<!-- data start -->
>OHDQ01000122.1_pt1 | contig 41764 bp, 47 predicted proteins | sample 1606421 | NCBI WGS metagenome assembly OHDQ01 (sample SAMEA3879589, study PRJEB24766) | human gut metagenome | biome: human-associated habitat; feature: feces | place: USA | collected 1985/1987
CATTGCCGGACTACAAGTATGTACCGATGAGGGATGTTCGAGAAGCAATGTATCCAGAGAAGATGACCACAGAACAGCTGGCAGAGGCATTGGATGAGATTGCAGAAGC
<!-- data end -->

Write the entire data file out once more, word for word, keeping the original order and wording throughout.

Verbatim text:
>OHDQ01000122.1_pt1 | contig 41764 bp, 47 predicted proteins | sample 1606421 | NCBI WGS metagenome assembly OHDQ01 (sample SAMEA3879589, study PRJEB24766) | human gut metagenome | biome: human-associated habitat; feature: feces | place: USA | collected 1985/1987
CATTGCCGGACTACAAGTATGTACCGATGAGGGATGTTCGAGAAGCAATGTATCCAGAGAAGATGACCACAGAACAGCTGGCAGAGGCATTGGATGAGATTGCAGAAGC